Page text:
One of the great things about a wide-angle lens is that you don’t need to use a tiny aperture to get a lot in focus. The shot below was taken in what is quite a dark indoor market. I shot it at f/4 and the majority of the image is in focus. To get the correct exposure it was taken at ISO1250 – another great thing about the Fujifilm X-Series cameras is how well they handle high ISO, and retain the colours. All of the images in this write-up are JPEGs. I may have done some minor adjustments in Lightroom, but nothing significant. This is something else I love since moving to the Fuji system, the fact that the post processing side of things requires so little time. Although I do still shoot RAW+JPEG “just in case” I very very rarely use the RAW file unless I’m doing something very specific. I do often question myself as to why I actually bother to still keep the RAW files. I think it’s a historic thing from my days of shooting Nikon, and it somehow feels comforting to have them. The reality though is that they are really just taking up a load of space on my hard drive for no reason. One of these days I’ll get up the courage to go JPEG only!
I could waffle on for ages about this and that technical detail about the lens, but it far exceeds what I need from it in terms of image quality. Rather than me going on about it, if you want check image quality for yourself, take a look at my gallery of images shot in a variety of situations in downloadable full-resolution if you want by going to the link at the bottom of this write-up.
Something I love about this lens is the close focussing capability. You can almost touch your subject with the end of the lens, although this does require the removal of the hood as it can shade the subject if you get that close! In the shot below I was literally almost touching the leaf with the lens.
Being able to focus close up can give some great perspective, and because it is a wide-angle, you get a lot of the background in shot too. Out of focus areas drop off nicely and remain smooth even for fussy backgrounds such as leaves in the shot below.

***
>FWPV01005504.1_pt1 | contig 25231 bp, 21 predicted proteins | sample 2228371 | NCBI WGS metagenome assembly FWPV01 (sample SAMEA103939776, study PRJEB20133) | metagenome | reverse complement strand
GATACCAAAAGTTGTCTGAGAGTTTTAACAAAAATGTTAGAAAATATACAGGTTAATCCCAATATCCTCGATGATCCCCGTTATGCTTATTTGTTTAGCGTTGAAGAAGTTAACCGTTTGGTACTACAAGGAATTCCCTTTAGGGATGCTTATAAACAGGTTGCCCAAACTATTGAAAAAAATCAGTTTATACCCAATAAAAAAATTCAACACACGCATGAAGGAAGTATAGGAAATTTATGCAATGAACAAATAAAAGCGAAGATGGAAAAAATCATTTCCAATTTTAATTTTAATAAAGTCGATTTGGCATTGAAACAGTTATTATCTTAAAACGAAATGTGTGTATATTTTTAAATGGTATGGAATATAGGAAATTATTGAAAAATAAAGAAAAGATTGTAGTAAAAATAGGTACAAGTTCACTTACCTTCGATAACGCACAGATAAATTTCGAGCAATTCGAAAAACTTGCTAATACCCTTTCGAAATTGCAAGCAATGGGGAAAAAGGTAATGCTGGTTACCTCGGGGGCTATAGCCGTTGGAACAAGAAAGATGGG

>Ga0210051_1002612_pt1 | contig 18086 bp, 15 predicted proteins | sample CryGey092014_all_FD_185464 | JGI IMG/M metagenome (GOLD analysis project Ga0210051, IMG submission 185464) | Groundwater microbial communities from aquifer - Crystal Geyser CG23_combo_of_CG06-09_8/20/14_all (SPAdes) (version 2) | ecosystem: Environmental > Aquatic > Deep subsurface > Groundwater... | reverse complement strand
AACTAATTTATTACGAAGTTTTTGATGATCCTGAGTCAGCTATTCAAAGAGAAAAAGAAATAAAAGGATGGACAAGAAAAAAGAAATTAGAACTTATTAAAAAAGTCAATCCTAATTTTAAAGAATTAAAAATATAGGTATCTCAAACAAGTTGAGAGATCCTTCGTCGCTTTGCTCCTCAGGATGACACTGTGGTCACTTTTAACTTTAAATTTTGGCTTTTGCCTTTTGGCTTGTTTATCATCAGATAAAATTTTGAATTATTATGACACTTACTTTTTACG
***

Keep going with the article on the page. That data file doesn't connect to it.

XF16mm f/1.4 or XF16-55mm f/2.8?
That question really depends on what you’re doing. For me it’s a no-brainer – I’d have the f/1.4 every single time. The faster aperture, manual focus ring and smaller dimensions are what I prefer. If you’re a wedding or documentary photographer who needs to grab shots quickly and may want to zoom in to get those without changing lenses then you’re probably better off with the 16-55mm zoom, although there in still a strong case for the 18-55mm despite it being f/4 at the long end, it is cheaper, smaller and has OIS to help out in low-light situations.
XF14mm f/2.8 or XF16mm f/1.4?
When I heard they were releasing a 16mm lens I did question why when the 14mm seemed so close, but now I’ve had time to use it, there is most definitely place for both. The extra 2mm of the 14mm does give a not insignificant wider angle and consequently quiet a bit more in the shot – certainly more than you would imagine for the numerical 2mm difference, so if what you need is something that gets more in the frame then the 14mm is definitely the one you want. However, the 16mm is 2-stops faster at f/1.4, and that makes a big difference in low light. Because it isn’t quite so wide as the 14mm, you also get less distortion towards the edges and it doesn’t suffer from the ‘stretched’ look into the corners.
Colour rendition is great, helped no doubt by the X-Series cameras that have a great (well deserved) reputation for colour reproduction.
The XF16mm f/1.4 lens is fast becoming my second favourite in the Fujifilm line-up – my first being the XF23mm f/1.4, which for me is the perfect (almost) do it all lens for my style of shooting. The 16mm just gives me that extra bit of latitude when I want to get more in, either for a grand landscape, or a small space.
If you are a fan of the Fujifilm X-Series prime lenses (and let’s face it, how can you not be!) then this lens should definitely be up near the top of the list as one to add to your camera bag. For anyone who loves a slightly wider perspective it really is a must have. Combine it with the XF23mm f/1.4, XF35mm f/1.4 and you’ll have a cracking set of fast primes that can cope with the majority of shooting situations, all of which will fit along with an X-Series body into a tiny camera bag making for an ideal travel photographers setup.
To see more of my images shot with the Fujifilm XF16mm f/1.4 R WR lens take a look at Fujifilm XF16mm lens sample image gallery.
To know more about the lens, you can read about it on the Fujifilm specific pages here.